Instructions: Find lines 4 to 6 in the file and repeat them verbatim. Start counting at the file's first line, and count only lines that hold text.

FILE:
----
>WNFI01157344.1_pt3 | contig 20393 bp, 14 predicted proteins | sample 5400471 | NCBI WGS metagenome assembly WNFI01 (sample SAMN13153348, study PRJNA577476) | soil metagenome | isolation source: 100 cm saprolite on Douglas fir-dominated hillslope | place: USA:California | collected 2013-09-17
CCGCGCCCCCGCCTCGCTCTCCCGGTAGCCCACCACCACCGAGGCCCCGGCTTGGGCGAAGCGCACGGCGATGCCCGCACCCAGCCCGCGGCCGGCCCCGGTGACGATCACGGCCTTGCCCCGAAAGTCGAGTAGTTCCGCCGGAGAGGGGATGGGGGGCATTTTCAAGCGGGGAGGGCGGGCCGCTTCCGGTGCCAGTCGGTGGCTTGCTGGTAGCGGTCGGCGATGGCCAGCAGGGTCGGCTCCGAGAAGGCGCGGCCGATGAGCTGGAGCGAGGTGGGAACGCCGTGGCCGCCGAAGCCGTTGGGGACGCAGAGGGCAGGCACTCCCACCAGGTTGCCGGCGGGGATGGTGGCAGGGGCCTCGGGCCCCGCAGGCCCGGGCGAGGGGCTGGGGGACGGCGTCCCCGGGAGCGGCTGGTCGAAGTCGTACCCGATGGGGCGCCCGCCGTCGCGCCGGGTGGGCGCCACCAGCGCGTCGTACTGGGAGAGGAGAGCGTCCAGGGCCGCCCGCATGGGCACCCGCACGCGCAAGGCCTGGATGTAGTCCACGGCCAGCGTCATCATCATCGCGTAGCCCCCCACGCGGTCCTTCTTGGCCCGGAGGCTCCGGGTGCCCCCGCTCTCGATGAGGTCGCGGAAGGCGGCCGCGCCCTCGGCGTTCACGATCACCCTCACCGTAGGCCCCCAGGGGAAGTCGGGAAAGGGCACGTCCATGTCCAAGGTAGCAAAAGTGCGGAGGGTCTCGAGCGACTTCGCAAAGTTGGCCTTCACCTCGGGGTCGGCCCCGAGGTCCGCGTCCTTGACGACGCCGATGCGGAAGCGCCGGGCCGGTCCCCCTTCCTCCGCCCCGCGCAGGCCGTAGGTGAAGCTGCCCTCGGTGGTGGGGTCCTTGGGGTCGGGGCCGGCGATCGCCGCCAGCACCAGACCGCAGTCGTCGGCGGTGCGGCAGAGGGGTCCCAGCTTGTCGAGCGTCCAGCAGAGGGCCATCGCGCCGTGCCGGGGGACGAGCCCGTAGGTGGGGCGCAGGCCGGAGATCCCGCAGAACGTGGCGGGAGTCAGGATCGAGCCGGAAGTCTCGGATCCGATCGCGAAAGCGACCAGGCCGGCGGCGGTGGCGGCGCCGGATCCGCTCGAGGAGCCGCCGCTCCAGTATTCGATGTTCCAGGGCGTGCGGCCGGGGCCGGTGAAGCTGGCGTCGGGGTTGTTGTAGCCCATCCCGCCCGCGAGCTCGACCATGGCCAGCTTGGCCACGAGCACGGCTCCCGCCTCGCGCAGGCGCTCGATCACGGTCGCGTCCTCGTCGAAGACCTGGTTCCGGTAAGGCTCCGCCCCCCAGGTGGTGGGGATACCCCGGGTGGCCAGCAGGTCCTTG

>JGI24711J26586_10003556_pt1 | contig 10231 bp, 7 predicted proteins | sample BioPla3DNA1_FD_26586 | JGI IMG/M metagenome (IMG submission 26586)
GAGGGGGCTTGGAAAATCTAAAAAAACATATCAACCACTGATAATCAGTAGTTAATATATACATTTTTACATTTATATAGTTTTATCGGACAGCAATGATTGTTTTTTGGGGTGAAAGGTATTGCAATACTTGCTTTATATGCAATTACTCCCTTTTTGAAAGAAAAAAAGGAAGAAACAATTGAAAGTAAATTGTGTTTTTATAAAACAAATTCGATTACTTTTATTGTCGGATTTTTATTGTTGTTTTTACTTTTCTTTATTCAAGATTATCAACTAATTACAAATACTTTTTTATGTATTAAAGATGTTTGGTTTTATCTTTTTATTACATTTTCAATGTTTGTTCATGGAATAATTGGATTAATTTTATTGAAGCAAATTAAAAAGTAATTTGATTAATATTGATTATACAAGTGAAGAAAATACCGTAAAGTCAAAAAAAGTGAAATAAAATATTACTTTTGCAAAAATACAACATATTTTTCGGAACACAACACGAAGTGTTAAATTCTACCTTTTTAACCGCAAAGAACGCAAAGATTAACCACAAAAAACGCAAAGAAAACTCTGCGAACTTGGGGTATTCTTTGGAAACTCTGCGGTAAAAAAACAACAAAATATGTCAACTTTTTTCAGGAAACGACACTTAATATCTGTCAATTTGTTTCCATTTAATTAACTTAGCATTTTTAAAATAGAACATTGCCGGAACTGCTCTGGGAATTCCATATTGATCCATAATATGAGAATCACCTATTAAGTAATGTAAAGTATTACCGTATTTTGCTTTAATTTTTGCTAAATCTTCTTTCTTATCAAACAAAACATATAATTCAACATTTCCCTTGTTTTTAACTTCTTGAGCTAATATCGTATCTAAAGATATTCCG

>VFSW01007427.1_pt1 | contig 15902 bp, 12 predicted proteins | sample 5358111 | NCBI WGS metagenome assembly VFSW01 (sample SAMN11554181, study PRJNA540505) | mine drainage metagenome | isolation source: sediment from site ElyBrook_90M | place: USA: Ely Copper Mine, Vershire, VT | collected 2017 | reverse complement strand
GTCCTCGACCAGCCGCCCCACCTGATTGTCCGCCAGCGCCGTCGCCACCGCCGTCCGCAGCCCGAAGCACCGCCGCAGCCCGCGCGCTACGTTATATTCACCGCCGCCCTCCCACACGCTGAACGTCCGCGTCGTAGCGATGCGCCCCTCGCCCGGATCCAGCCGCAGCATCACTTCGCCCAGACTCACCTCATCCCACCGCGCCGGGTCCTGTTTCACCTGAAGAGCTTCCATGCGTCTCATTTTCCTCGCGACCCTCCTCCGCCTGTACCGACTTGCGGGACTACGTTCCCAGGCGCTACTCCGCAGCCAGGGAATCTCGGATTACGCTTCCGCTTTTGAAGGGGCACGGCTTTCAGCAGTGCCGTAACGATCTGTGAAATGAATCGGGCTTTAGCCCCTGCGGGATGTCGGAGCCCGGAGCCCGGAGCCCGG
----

GAGGGGGCTTGGAAAATCTAAAAAAACATATCAACCACTGATAATCAGTAGTTAATATATACATTTTTACATTTATATAGTTTTATCGGACAGCAATGATTGTTTTTTGGGGTGAAAGGTATTGCAATACTTGCTTTATATGCAATTACTCCCTTTTTGAAAGAAAAAAAGGAAGAAACAATTGAAAGTAAATTGTGTTTTTATAAAACAAATTCGATTACTTTTATTGTCGGATTTTTATTGTTGTTTTTACTTTTCTTTATTCAAGATTATCAACTAATTACAAATACTTTTTTATGTATTAAAGATGTTTGGTTTTATCTTTTTATTACATTTTCAATGTTTGTTCATGGAATAATTGGATTAATTTTATTGAAGCAAATTAAAAAGTAATTTGATTAATATTGATTATACAAGTGAAGAAAATACCGTAAAGTCAAAAAAAGTGAAATAAAATATTACTTTTGCAAAAATACAACATATTTTTCGGAACACAACACGAAGTGTTAAATTCTACCTTTTTAACCGCAAAGAACGCAAAGATTAACCACAAAAAACGCAAAGAAAACTCTGCGAACTTGGGGTATTCTTTGGAAACTCTGCGGTAAAAAAACAACAAAATATGTCAACTTTTTTCAGGAAACGACACTTAATATCTGTCAATTTGTTTCCATTTAATTAACTTAGCATTTTTAAAATAGAACATTGCCGGAACTGCTCTGGGAATTCCATATTGATCCATAATATGAGAATCACCTATTAAGTAATGTAAAGTATTACCGTATTTTGCTTTAATTTTTGCTAAATCTTCTTTCTTATCAAACAAAACATATAATTCAACATTTCCCTTGTTTTTAACTTCTTGAGCTAATATCGTATCTAAAGATATTCCG

>VFSW01007427.1_pt1 | contig 15902 bp, 12 predicted proteins | sample 5358111 | NCBI WGS metagenome assembly VFSW01 (sample SAMN11554181, study PRJNA540505) | mine drainage metagenome | isolation source: sediment from site ElyBrook_90M | place: USA: Ely Copper Mine, Vershire, VT | collected 2017 | reverse complement strand
GTCCTCGACCAGCCGCCCCACCTGATTGTCCGCCAGCGCCGTCGCCACCGCCGTCCGCAGCCCGAAGCACCGCCGCAGCCCGCGCGCTACGTTATATTCACCGCCGCCCTCCCACACGCTGAACGTCCGCGTCGTAGCGATGCGCCCCTCGCCCGGATCCAGCCGCAGCATCACTTCGCCCAGACTCACCTCATCCCACCGCGCCGGGTCCTGTTTCACCTGAAGAGCTTCCATGCGTCTCATTTTCCTCGCGACCCTCCTCCGCCTGTACCGACTTGCGGGACTACGTTCCCAGGCGCTACTCCGCAGCCAGGGAATCTCGGATTACGCTTCCGCTTTTGAAGGGGCACGGCTTTCAGCAGTGCCGTAACGATCTGTGAAATGAATCGGGCTTTAGCCCCTGCGGGATGTCGGAGCCCGGAGCCCGGAGCCCGG